Page:Field Flowers (1896).djvu/20

From Wikisource
Jump to navigation Jump to search
There was a problem when proofreading this page.


A Little Bit of a Woman

A little bit of a woman came
Athwart my path one day;
So tiny was she that she seemed to be
A pixy strayed from the misty sea,
Or a wandering greenwood fay.

"Oho, you little elf! " I cried,
"And what are you doing here?
So tiny as you will never do
For the brutal rush and hullaballoo
Of this practical world, I fear."
"Voice have I, good sir," said she.
"Tis soft as an angel's sigh:
But to fancy a word of yours were heard
In all the din of this world's absurd!"
Smiling, I made reply.

"Hands have I, good sir," she quoth.
"Marry, and that have you!
But amid the strife and the tumult rife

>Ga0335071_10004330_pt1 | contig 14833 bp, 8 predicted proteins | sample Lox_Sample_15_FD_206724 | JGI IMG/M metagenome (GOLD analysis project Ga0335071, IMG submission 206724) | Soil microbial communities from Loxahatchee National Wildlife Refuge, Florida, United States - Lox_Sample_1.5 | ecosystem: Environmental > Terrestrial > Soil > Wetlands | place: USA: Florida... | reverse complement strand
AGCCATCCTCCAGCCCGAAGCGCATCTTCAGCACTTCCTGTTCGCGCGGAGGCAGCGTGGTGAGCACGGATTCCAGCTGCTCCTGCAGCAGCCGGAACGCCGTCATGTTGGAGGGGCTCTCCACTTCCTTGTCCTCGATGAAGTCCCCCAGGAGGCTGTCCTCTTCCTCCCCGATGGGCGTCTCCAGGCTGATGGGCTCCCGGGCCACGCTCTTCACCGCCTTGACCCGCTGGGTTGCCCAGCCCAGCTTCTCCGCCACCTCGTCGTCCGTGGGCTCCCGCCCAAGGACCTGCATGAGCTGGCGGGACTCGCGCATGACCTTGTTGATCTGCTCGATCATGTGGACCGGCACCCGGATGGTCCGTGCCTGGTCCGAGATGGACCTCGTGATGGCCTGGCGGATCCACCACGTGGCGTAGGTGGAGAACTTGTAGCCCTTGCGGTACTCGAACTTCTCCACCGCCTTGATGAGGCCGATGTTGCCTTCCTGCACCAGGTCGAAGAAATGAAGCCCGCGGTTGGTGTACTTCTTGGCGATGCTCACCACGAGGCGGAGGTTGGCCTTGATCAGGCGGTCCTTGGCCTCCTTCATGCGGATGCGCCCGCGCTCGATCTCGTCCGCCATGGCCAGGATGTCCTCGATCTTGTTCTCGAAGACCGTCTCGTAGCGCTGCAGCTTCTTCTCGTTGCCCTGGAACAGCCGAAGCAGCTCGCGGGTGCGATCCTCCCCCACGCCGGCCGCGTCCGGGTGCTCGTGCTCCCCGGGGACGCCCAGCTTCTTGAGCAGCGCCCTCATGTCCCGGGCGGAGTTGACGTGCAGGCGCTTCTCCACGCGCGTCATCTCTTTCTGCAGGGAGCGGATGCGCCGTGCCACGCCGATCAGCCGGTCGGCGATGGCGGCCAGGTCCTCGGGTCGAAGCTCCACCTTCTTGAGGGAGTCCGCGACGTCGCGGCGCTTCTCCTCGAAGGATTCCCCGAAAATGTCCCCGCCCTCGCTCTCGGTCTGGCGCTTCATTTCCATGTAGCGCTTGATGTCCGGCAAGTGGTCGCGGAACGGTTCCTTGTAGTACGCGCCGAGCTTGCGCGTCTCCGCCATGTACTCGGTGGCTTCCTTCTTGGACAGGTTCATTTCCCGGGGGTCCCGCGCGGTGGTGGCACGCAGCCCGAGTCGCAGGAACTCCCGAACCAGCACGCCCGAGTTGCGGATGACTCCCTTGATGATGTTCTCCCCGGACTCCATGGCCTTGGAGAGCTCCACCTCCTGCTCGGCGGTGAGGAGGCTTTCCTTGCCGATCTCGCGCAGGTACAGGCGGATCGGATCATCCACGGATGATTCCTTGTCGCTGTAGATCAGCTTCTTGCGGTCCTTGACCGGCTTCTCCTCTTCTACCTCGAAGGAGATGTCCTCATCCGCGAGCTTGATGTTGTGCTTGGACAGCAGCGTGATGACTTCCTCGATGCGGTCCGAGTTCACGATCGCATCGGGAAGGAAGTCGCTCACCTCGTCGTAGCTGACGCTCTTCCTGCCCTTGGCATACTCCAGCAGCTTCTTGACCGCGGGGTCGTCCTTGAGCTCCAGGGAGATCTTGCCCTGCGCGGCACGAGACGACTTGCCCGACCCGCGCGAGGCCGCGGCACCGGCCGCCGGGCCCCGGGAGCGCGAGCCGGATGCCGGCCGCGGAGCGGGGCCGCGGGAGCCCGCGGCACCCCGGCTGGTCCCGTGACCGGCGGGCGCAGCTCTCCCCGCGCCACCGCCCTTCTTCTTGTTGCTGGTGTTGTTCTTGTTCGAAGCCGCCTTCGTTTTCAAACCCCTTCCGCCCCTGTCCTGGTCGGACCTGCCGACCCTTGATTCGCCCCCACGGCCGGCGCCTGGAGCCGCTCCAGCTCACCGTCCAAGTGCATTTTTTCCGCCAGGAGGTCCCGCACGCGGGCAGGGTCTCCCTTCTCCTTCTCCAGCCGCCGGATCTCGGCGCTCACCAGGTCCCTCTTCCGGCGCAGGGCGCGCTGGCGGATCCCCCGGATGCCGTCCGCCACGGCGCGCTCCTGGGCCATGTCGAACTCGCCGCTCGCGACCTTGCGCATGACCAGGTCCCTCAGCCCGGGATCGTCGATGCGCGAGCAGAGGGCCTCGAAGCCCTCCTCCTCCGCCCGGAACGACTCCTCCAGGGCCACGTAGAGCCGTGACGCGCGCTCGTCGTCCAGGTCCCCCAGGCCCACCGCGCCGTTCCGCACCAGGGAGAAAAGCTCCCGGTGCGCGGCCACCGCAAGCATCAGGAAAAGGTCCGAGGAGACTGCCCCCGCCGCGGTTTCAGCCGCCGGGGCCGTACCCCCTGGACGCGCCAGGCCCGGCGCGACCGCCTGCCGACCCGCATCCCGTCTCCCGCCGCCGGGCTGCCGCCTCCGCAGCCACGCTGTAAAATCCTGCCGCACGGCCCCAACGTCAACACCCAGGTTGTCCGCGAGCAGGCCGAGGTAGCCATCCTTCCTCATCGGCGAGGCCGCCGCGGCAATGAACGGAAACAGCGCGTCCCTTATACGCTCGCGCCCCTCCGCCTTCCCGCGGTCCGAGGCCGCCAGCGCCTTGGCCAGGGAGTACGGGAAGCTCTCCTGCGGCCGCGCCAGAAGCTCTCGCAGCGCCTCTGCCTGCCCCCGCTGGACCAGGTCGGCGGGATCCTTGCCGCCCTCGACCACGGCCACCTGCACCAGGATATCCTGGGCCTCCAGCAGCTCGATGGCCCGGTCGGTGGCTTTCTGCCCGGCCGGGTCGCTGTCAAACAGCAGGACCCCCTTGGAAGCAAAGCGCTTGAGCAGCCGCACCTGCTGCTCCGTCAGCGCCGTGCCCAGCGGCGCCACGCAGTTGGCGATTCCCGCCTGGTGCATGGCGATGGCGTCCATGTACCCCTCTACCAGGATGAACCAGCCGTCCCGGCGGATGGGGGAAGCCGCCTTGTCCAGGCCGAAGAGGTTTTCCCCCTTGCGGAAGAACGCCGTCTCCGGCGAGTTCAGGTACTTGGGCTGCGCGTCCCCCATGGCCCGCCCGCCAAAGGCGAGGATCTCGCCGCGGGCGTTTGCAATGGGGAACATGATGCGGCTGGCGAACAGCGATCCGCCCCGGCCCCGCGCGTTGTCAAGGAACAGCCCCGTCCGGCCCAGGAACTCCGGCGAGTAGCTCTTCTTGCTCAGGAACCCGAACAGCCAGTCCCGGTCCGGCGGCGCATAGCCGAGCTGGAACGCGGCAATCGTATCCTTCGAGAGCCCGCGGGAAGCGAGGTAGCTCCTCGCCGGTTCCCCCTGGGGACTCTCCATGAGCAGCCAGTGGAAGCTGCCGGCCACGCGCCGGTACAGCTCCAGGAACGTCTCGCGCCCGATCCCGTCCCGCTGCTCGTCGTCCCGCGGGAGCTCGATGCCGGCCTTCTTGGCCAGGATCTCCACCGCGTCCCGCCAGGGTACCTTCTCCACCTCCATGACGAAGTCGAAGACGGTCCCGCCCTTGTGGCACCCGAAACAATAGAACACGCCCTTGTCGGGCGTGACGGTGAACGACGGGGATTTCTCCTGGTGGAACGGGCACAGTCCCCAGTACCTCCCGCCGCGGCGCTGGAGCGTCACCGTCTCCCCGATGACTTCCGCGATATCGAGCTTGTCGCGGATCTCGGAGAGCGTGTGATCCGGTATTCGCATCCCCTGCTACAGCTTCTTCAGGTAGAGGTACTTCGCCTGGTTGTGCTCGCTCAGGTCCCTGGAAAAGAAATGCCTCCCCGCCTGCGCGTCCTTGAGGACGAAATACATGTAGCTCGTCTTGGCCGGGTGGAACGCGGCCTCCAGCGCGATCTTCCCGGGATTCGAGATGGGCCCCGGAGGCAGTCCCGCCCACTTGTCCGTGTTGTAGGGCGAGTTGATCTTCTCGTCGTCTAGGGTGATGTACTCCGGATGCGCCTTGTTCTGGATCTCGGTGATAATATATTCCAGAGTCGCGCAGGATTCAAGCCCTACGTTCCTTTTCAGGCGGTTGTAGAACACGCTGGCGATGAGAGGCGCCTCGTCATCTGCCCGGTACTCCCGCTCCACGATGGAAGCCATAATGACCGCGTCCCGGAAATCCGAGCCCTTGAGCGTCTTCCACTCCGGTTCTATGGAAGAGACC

In all the struggle and battle for life.
What can those wee hands do? "

"Eyes have I, good sir," she said.
"Sooth, you have," quoth I,
"And tears shall flow therefrom, I trow.
And they betimes shall dim with woe.
As the hard, hard years go by! "

That little bit of a woman cast
Her two eyes full on me,
And they smote me sore to my inmost core,
And they hold me slaved forevermore,—
Yet would I not be free.

That little bit of a woman's hands
Reached up into my breast
And rent apart my scoffing heart,—
And they buffet still with such sweet art
As cannot be expressed.

That little bit of a woman's voice
Hath grown most wondrous dear:
Above the blare of all elsewhere
(An inspiration that mocks at care}
It riseth full and clear.

Dear one, I bless the subtle power
That makes me wholly thine;
And I'm proud to say that I bless the day
When a little woman wrought her way
Into this life of mine.